• By Carl Lombardi
  • Posted Monday, April 10, 2017

Books We like


The Future of Life, by Edward. O. Wilson, as indicated above, begins with an apostrophe, a letter to Henry David Thoreau, author of Walden. (Don’t worry, Wilson is aware Thoreau has been dead for many years, so it’s not a letter to Thoreau so much as a pretend letter to Thoreau.)

Wilson is considered by many to be the world’s foremost authority on ants, and to be an authority on sociobiology in general. In other words, dude knows his research. He explains the problems of resources (which, despite some wiggle room, are limited) for the six billion people (as of 2001) on the planet, and gives some guesses about the top number of humen (my word, not his) that both humanity and the planet would be capable of providing for. He also sketches an argument between a typical Economist and typical Environmentalist, and shows how much they would agree were they to listen to, instead of stereotype, each other. He says that biodiversity is not only good for the health of humanity, but that despite increasing the human population, we are killing ourselves (as a species) by killing off other species. Then again, that’s our thing: if there is one thing that humen are good at, it’s killing off other species: the extinction rate now is “between one thousand and ten thousand times” what it was before the Upper Paleolithic and Neolithic tool-makers popped up 10-50 millennia ago.

He ends the book on a hopeful note: despite diminishing biodiversity, we as a species still have time (again, as of 2001) to save a great deal of the biodiversity that remains by preserving the 25 ecosystems (which he calls “hot spots”) that cover only 1.4% of Earth’s land surface, but are the last remaining homes of 43.8% of vascular plant species and 35.6% of mammals, birds, reptiles, and amphibians. Most of that land is in developing countries, however, so the only way to save it is to convince the people living there that there is more money to be made by saving it than using it. In other words, we’ll only preserve the health of the planet, and coincidentally that of the human species, if we are able to make a buck from it.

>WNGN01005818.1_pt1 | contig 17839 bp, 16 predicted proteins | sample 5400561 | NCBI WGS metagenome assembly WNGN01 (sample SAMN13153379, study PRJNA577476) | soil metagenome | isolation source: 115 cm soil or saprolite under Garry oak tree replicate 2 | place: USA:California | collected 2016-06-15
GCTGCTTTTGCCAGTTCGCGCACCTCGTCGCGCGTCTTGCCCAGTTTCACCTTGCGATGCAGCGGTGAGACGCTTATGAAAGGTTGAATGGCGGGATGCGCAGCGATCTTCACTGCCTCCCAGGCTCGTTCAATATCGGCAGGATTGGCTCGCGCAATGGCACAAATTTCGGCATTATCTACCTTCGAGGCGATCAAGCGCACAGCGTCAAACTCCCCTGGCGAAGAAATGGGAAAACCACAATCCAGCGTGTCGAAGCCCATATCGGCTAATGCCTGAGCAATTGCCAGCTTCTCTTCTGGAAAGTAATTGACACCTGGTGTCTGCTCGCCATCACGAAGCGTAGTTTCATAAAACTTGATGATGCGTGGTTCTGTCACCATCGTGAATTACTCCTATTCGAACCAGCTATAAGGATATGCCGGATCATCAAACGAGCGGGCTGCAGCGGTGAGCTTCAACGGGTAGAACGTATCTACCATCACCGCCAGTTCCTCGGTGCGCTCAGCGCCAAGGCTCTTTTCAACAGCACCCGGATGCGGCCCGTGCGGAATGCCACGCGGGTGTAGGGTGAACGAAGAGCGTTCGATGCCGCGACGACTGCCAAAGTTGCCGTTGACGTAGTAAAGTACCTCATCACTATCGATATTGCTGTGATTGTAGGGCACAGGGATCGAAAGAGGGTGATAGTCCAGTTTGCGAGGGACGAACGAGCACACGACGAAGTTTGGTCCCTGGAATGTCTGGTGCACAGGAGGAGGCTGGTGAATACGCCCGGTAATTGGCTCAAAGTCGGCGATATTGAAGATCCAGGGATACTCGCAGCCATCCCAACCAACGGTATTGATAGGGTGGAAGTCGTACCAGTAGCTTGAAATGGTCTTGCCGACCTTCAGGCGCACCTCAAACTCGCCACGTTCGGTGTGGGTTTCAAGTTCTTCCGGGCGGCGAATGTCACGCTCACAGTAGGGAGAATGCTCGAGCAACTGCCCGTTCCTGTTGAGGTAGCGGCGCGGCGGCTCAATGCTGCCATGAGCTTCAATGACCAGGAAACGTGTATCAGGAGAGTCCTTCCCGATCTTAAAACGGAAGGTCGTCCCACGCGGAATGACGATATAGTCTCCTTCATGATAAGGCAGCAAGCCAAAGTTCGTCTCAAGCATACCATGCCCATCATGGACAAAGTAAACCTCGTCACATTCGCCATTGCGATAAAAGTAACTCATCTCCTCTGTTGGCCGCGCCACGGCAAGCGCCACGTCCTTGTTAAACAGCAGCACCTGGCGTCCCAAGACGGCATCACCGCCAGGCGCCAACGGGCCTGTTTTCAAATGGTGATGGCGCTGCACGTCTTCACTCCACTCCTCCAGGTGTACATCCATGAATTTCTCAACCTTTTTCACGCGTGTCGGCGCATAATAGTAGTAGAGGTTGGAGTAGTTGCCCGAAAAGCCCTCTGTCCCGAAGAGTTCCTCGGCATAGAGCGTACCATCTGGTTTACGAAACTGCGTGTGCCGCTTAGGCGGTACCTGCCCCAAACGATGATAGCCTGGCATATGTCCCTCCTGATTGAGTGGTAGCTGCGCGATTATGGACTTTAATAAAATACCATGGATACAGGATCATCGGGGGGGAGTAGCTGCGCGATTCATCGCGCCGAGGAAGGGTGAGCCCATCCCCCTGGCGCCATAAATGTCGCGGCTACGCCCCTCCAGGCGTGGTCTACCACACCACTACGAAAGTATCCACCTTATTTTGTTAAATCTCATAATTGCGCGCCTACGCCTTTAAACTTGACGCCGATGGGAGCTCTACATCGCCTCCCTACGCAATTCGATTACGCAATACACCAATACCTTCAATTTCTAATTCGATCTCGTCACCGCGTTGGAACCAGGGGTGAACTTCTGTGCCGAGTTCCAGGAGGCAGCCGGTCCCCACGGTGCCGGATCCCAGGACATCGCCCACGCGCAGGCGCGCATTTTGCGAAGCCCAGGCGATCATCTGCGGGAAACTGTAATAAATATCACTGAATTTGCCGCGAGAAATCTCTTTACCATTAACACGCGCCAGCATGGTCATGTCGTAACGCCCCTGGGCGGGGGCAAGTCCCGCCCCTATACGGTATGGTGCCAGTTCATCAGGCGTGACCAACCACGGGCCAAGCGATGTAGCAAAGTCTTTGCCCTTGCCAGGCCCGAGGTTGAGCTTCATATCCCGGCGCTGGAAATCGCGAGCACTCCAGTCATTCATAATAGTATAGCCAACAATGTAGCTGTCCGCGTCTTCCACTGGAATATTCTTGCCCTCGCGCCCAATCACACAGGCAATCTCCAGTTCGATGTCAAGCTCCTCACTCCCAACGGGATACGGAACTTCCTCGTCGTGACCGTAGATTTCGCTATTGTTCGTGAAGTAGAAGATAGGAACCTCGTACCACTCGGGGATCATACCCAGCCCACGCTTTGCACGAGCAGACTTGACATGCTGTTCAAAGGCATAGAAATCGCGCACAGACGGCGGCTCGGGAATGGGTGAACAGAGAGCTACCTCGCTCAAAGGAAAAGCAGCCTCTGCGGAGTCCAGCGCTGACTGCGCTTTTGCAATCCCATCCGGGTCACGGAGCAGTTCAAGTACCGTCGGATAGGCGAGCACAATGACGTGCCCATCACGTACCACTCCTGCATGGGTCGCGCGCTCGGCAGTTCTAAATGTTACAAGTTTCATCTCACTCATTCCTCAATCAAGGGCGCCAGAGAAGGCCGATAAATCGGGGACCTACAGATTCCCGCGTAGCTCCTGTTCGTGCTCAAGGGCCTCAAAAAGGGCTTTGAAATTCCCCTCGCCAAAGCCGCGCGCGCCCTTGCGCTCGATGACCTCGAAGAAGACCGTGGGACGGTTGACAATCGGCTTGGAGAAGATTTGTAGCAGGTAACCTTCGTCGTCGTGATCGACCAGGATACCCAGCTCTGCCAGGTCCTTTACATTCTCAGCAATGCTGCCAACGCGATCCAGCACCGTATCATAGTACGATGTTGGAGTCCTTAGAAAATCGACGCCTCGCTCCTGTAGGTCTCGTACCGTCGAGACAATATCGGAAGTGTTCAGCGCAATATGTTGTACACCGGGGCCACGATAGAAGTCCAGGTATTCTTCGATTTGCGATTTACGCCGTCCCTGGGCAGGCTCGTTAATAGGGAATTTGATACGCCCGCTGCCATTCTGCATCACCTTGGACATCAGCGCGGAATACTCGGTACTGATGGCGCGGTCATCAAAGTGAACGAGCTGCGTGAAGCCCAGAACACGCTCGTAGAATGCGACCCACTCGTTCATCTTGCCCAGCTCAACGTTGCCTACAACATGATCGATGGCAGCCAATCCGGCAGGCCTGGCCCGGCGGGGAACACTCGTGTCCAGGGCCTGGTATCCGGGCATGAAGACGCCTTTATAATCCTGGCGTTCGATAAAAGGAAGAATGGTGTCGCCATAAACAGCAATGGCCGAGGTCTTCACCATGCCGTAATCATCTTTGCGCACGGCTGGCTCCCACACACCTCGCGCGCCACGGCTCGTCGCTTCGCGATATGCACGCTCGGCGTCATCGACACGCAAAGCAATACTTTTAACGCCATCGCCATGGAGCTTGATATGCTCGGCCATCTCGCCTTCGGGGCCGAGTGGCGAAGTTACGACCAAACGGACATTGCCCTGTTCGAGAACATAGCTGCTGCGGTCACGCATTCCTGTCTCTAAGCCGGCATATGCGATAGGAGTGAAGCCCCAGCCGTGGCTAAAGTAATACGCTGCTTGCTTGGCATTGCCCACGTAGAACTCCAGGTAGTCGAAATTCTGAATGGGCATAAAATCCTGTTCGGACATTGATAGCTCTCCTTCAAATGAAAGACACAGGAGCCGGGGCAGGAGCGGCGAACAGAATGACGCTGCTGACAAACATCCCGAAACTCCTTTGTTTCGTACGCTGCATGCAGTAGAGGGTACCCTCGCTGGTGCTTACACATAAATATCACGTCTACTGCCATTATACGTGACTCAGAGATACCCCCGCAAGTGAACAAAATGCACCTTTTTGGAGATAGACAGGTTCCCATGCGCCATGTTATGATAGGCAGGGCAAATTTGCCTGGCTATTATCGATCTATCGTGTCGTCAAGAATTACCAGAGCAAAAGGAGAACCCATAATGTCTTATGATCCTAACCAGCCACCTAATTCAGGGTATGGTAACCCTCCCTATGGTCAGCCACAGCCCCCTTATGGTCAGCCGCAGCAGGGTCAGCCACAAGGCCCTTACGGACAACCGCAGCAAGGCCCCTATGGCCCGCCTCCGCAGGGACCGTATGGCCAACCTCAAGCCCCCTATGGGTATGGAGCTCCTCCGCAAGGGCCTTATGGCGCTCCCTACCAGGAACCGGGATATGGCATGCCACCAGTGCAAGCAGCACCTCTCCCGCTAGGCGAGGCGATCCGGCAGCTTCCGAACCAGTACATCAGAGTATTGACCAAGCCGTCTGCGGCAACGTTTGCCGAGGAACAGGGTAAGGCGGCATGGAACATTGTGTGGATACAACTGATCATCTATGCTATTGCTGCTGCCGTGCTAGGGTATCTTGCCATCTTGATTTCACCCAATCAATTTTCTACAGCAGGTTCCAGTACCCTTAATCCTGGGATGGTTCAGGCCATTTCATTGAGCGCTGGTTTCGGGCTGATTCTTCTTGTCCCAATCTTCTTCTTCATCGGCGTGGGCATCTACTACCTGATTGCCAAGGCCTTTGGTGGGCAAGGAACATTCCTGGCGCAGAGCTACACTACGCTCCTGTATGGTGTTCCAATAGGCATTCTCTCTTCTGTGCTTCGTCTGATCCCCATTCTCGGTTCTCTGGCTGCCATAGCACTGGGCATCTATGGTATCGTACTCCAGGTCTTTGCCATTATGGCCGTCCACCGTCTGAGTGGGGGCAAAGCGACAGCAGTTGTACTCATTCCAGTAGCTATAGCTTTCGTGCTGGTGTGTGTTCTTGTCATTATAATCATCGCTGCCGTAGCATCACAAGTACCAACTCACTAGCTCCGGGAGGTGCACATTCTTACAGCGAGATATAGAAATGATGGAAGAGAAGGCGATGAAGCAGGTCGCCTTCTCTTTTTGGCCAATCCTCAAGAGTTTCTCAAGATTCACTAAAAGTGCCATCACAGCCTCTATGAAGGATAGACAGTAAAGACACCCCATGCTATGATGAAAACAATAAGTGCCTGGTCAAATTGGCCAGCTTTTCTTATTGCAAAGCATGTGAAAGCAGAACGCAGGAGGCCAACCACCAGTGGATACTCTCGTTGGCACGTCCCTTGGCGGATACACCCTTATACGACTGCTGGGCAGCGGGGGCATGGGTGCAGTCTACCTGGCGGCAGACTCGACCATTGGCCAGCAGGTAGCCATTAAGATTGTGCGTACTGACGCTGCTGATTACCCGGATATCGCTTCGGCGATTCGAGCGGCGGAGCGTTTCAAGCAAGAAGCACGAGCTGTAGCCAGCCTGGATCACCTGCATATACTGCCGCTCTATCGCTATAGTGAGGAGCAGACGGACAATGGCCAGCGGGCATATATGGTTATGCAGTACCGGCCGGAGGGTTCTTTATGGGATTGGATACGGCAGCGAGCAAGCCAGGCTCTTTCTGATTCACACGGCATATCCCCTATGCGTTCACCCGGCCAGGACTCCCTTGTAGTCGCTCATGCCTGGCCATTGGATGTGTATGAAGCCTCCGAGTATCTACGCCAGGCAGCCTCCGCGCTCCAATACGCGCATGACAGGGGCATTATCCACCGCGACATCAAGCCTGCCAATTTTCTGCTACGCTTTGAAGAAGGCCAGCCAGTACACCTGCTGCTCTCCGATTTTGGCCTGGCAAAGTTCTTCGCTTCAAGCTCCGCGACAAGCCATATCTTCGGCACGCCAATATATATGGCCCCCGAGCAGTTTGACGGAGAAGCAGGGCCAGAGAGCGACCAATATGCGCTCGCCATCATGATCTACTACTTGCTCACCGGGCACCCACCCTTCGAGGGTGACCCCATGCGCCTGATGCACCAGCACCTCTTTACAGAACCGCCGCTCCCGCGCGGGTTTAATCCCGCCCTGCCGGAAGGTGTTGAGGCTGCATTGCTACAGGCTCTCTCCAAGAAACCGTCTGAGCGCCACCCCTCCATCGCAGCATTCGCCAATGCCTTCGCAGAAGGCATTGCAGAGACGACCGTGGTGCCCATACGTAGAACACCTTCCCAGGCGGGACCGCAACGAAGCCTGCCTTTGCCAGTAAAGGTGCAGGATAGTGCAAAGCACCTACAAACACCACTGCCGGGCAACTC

My take, not his, is that the ultimate irony for homo sapiens is that for a species capable of understanding how to save itself, it is too stupid actually do so.

Aaaarrrrrrrgggggg! We’re all going to die! (Our bad.)

That seems to be the theme of The Sixth Extinction by Elizabeth Kolbert. (Sorry, should I have started by saying “spoiler alert”?) The book is separated into thirteen chapters discussing thirteen different species. The first six species are extinct, the second six are nearly so, the third, like Soilent Green, is people. (Oops. Spoiler alert?) The author interviews different researchers, each expert in his or her own field(s), and uses the specifics of their research as a transition to a discussion of mass extinction. Yippie!

There have been five exceptional extinction events since the beginning of life on earth. Paleontologists call them the “Big Five”. The author argues that what scientists call the Anthropocene Era (i.e., now) could encompass the sixth. She gives examples of the sheer number of species that have gone extinct since homo sapiens (we) evolved. People hunt other species down, destroy their habitats, out-compete them, introduce foreign species (e.g. rats, pigs) into populations not prepared for them, or a combination thereof.